Any MusiCAD song will need some kind of reference point, signaled with a clef.
By far, most music is written using the treble clef which is default. When creating a new song you will be asked to choose from a list of possible song templates. This will include the clef(s) as well.
The bass clef is used when music goes below C4 as is the case for left-hand piano. Double bass and cello as well as other low instruments feature a bass clef
Most of the C-clefs (soprano, mezzo-soprano, alto, tenor, baritone) aren't much in use nowadays. The alto clef (just in between treble clef and bass clef) is still in use for the alto-violin.
Instead of using some C-clef, an octave selection is used using 8va or 8va basso. MusiCAD will handle these the same way as an ordinary clef.
A special kind of clef is the neutral or percussion clef, not denoting any special pitch but just indicating that one or more percussion instruments are to be played.
If you need to alter or insert a clef-change you'll use the clef menu.
The clef at the front of each staff provides a reference point for all notes in the staff. Although the treble clef is by far the most commonly used clef, other clefs (notably the bass clef) are also common. The C clef can appear on any line.
The clef determines what the reference note is. MusiCAD considers octave changing like 8va, 15va, loco and similar things as key changes as well.
- The 'eye' of the treble clef determines where to find the G4,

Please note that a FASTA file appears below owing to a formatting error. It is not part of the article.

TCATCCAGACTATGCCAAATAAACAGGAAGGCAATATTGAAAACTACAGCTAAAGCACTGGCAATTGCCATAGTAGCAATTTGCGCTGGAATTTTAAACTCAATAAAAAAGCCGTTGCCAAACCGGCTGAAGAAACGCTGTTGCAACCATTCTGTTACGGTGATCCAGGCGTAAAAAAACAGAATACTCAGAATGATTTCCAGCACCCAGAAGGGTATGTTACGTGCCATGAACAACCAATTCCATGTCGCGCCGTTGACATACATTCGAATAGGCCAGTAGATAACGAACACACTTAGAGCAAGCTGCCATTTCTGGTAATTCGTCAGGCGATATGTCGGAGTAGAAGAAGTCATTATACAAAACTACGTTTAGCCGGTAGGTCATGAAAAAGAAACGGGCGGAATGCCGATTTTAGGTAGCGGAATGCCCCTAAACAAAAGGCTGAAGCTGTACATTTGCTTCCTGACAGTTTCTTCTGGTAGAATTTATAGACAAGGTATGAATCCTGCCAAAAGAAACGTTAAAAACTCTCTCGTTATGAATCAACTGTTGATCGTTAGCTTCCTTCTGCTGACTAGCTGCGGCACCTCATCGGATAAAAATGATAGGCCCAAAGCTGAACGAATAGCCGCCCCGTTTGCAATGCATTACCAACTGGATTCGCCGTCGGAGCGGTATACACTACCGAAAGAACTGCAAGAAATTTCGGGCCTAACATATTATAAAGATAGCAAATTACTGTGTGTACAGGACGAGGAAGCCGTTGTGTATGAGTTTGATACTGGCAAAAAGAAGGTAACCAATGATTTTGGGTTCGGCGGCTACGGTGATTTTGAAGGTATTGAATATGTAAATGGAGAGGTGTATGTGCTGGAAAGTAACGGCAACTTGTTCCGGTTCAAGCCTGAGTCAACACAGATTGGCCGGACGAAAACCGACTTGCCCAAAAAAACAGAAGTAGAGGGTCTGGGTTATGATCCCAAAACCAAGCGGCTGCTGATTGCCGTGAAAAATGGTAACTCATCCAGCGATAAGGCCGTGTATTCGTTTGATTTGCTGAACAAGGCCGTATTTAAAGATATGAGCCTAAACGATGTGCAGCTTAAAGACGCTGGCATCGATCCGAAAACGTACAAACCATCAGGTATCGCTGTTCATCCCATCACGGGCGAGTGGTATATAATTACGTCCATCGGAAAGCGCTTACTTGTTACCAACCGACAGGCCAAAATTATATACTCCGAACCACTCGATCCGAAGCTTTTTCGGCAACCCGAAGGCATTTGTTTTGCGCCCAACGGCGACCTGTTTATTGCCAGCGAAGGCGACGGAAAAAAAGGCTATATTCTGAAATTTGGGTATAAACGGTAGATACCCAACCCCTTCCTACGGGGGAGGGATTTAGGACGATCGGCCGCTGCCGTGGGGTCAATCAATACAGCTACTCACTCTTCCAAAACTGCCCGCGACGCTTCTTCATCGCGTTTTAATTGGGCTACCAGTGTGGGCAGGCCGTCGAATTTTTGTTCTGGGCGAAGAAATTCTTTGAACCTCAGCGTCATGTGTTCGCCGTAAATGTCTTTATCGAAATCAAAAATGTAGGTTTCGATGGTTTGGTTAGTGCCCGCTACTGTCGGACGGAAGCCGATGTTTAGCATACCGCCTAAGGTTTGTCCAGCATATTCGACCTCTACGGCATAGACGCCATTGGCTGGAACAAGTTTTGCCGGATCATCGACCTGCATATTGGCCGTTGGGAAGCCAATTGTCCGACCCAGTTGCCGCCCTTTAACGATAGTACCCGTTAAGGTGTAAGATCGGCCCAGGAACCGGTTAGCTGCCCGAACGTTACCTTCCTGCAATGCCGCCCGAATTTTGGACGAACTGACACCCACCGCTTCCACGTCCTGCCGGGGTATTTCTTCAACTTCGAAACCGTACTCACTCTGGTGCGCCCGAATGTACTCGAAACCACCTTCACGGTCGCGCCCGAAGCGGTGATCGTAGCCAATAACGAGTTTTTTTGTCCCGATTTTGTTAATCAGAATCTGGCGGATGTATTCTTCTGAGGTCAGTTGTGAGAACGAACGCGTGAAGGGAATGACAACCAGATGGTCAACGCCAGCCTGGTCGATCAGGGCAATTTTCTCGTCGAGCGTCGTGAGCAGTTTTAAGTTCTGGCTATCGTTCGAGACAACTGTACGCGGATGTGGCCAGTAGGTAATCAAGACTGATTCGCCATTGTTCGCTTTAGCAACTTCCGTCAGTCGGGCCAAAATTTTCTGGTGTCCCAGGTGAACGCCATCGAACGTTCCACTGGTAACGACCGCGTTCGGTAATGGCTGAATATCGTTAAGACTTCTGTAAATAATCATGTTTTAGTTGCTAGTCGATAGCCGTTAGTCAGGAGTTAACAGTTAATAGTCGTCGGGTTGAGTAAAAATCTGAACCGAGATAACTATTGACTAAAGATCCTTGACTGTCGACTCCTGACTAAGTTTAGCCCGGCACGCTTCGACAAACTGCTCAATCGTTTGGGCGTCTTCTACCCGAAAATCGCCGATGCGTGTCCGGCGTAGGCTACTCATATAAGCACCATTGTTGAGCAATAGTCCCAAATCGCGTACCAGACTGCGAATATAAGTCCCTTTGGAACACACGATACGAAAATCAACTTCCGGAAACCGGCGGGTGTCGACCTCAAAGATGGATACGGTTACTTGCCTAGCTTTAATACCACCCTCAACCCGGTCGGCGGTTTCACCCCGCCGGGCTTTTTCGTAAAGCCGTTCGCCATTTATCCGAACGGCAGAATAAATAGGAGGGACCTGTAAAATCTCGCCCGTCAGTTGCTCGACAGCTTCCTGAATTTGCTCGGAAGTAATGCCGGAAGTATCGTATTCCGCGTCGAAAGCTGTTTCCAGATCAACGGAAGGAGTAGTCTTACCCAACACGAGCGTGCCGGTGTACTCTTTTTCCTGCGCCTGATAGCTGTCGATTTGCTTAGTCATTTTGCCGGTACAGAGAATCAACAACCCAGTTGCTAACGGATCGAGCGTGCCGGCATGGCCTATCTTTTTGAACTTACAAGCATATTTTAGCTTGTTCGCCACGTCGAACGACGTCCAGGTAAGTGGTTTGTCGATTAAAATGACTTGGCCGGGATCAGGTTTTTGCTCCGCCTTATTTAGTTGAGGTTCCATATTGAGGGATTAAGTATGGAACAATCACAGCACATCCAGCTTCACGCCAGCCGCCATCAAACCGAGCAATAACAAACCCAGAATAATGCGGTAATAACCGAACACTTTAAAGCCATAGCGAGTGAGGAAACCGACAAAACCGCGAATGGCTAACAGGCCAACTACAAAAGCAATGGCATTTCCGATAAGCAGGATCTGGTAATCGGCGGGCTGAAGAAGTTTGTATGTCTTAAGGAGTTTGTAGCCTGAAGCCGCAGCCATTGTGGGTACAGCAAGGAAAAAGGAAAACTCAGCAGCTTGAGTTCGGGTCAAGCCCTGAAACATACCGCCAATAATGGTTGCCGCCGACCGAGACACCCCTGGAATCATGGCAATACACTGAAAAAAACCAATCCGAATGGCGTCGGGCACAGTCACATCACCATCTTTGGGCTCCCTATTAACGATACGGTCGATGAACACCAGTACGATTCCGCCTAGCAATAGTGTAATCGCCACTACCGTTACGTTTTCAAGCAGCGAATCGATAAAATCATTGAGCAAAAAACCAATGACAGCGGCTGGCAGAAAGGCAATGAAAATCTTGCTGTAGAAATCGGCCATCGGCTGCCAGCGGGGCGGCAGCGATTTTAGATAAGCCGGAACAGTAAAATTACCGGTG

- The 'eye' of the bass clef determines where to find the F3,
- the middle of C-clefs like alto clef and tenor clef where the C4 can be found.
15ma-bass'keys' indicate to play two octaves up/down.
The drum key or percussion clef is the odd one out: percussion is not supposed to have a pitch.
Using a new clef only affects the notation of the sheet music; not on the pitch. With the clef menu <F9> you can also use octaves (8va, 15ma basso, loco) etc. MusiCAD considers a ottava to be a special kind of key.
Clefs (and thus also octave) should (when notating with MusiCAD) always be written at the beginning of a measure. After selecting the desired key, you can choose whether the new key should replace the previous one, or whether a key change should be inserted.
In those cases where a key change has to take place halfway through a bar, you need a ruse. Insert a hard barline where the key change should be. Also, the next barline must now become a 'hard' one because of forcing a new bar start. After the first measurement bar entered, you can now note the desired key change. You make the barline itself invisible with <x>
MusiCAD writes a key change with a key in a smaller size at the beginning of the next bar.